There is a standard problem in many recreational maths books in which two opposite corners of a chessboard are removed and the reader is asked to place dominoes to cover all the remaining squares of the board.

It is, of course, impossible because the two squares removed have the same colour and each of the dominoes must cover one black square and one white square. However, there is no need to introduce this somewhat contrived condition in order to obtain some relatively simple, but
interesting mathematical problems.

## Problem 1

How many different ways can eight dominoes be used to cover a $4\times4$ square?

For problem 2, these two tilings are considered the same, as one is a rotation of the other

Alternatively, tilings may be considered the same if one is a rotation of the other, but still regarded as different if they are mirror images. This change in counting the distinct tilings obviously leads to a smaller number due to symmetry, but there is no simple means of calculating the different possibilities as some patterns have two-fold rotational symmetry and others involving squares may have four-fold rotational symmetry. However, it does provide a nice problem to be examined through a systematic `trial-and-error’ approach:

## Problem 2

How many different ways can eight dominoes be used to cover a $4\times4$ square, if rotations of the same pattern are excluded?

We now return to including all the rotations, as in problem 1, take a more general $m\times n$ rectangle and ask a similar question. This problem has troubled mathematicians and the full answer is quite complicated. It was solved in 1961 by Kasteleyn in the context of covering a surface with molecular dimers, and independently solved by Temperley and Fisher in the same year. The resulting equation for the total number of domino tilings of an $m\times n$ rectangular board can be shown to be

$$A_{m,n}:=\left(\prod_{k=1}^n\left(\prod_{j=1}^m\left(4\cos\left(\frac{\mathrm{\pi} j}{m+1}\right)^2+4\cos\left(\frac{\mathrm{\pi} k}{n+1}\right)^2\right)\right)\right)^{1/4}.$$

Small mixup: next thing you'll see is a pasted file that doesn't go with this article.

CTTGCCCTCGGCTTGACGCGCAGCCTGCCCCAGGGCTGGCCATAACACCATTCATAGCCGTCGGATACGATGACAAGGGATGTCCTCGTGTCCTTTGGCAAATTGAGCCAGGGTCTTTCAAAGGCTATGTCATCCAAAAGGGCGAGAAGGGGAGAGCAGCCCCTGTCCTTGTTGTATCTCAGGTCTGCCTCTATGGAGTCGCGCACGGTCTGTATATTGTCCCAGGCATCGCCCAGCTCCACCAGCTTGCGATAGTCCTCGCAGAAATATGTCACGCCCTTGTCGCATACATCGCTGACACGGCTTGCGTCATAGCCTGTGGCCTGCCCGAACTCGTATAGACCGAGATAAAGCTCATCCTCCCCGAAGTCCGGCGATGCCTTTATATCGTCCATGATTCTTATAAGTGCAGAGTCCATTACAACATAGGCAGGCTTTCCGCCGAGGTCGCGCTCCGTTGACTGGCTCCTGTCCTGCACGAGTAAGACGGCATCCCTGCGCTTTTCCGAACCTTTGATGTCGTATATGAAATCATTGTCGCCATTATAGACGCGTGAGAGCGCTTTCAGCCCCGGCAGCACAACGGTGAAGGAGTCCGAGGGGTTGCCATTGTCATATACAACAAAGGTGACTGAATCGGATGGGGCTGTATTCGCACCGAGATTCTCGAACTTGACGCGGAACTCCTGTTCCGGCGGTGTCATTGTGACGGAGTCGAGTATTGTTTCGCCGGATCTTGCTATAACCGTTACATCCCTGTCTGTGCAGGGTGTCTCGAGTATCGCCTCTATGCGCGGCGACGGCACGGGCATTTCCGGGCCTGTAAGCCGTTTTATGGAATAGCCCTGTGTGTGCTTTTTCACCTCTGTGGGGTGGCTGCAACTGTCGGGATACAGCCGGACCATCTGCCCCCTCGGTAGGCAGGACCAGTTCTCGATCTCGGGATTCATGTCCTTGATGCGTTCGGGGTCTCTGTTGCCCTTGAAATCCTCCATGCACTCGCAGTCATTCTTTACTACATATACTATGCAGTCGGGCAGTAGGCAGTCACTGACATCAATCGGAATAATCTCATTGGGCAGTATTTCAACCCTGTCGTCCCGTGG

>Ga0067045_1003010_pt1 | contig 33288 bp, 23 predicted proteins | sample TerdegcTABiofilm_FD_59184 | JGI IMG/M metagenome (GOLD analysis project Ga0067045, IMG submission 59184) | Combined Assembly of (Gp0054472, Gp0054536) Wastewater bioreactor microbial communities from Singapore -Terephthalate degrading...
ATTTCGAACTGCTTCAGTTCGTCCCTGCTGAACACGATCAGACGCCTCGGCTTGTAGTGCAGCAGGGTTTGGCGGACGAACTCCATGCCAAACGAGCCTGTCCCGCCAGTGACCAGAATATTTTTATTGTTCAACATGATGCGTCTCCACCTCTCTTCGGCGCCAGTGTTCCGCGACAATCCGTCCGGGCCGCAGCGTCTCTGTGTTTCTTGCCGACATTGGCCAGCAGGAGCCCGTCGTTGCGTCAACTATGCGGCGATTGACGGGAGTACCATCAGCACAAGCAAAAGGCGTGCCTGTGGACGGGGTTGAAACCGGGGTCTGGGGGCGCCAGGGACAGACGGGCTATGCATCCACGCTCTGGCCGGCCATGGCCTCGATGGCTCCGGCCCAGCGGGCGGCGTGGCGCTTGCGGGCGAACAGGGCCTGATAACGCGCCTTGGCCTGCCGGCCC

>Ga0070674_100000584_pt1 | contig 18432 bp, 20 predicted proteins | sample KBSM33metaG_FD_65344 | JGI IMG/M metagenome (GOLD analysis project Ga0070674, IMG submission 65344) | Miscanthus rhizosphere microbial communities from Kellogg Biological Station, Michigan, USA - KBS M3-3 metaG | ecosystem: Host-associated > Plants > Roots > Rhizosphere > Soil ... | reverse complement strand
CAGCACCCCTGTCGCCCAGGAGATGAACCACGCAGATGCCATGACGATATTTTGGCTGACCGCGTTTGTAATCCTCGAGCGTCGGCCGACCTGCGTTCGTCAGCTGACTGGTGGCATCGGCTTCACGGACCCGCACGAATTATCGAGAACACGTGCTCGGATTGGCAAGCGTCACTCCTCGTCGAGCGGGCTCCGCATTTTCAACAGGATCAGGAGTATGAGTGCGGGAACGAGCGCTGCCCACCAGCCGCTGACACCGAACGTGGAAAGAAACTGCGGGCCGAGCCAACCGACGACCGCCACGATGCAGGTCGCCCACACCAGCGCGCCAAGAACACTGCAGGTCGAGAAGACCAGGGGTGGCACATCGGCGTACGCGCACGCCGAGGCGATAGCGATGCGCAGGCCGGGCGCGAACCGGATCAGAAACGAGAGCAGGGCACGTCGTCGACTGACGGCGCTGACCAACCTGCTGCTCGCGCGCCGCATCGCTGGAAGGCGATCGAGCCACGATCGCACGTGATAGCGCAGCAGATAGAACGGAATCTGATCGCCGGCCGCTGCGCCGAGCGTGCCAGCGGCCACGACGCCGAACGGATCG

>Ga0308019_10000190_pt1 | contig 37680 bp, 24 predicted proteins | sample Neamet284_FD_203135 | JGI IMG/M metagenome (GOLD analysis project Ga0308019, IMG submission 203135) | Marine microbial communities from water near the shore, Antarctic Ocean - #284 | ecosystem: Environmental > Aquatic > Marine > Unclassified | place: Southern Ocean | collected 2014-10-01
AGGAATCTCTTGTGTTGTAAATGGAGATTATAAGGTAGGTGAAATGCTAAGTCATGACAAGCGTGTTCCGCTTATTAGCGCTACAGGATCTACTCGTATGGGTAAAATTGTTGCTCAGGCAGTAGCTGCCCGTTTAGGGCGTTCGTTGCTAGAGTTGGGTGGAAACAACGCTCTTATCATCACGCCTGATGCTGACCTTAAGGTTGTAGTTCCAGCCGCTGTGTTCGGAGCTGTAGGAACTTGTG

The 5 ways of tiling a $2\times4$ rectangle

Perhaps surprisingly, this product must therefore always be a non-negative integer! Although we may use this expression to calculate the numbers for various rectangles, it is perhaps more interesting to examine a few specific cases.

We begin by looking at the problem for a $2\times n$ rectangle. As you will see, this has a surprisingly familiar answer. The first few cases with small $n$ can be easily worked out and the answers are:

 $n$ 1 2 3 4 5 6 $A(n)$ 1 2 3 5 8 13

Let us now assume that we know the answer, $A(n)$, for some small values of $n$. We see that we can generate the ways of tiling a $2\times(n+1)$ rectangle in two different ways: either by adding a vertical domino to one of our ways of tiling a $2\times n$ rectangle; or by adding two horizontal dominoes to one of our ways of tiling a $2\times(n-1)$ rectangle.

Consequently, we may write $A(n+1)=A(n)+A(n-1)$ and, since we already know $A(1)=1$ and $A(2)=2$, we have a recurrence relation that generates the sequence that we saw above, and that you will immediately recognise as the Fibonacci sequence. We suspect that you didn’t expect it to make an appearance in this context.

Of course, it’s not necessary to restrict ourselves to rectangles, so here are a few more shapes to consider:

## Problem 3

Which of the following figures are capable of being completely tiled by dominoes?

Returning swiftly to rectangles, we note that the $2\times n$ rectangle has an interesting solution. This immediately raises a further question: is it possible to similarly analyse the $3\times n$ rectangle? This question is more difficult to address as there are more configurations for the dominoes in the first few columns. One approach has been made by Brundan, but to our knowledge no detailed analysis of the complete solution has been previously published. The way of approaching the problem, along similar lines, is to think in terms of the arrangement of dominoes on the left-hand side of the block and to investigate how these define the number of configurations as the further dominoes are placed on the right-hand side.

If $m = 3$, then clearly there are no tilings unless $n = 2k$ is even. Let $S(\hspace{-1pt}k\hspace{1pt})$ denote the number of tilings of a $3\times2k$ rectangular board. Then $S(0) = 1$ (as there’s only one way to tile a $0\times0$ board: do nothing!) and it is also easily seen that $S(1) = 3$.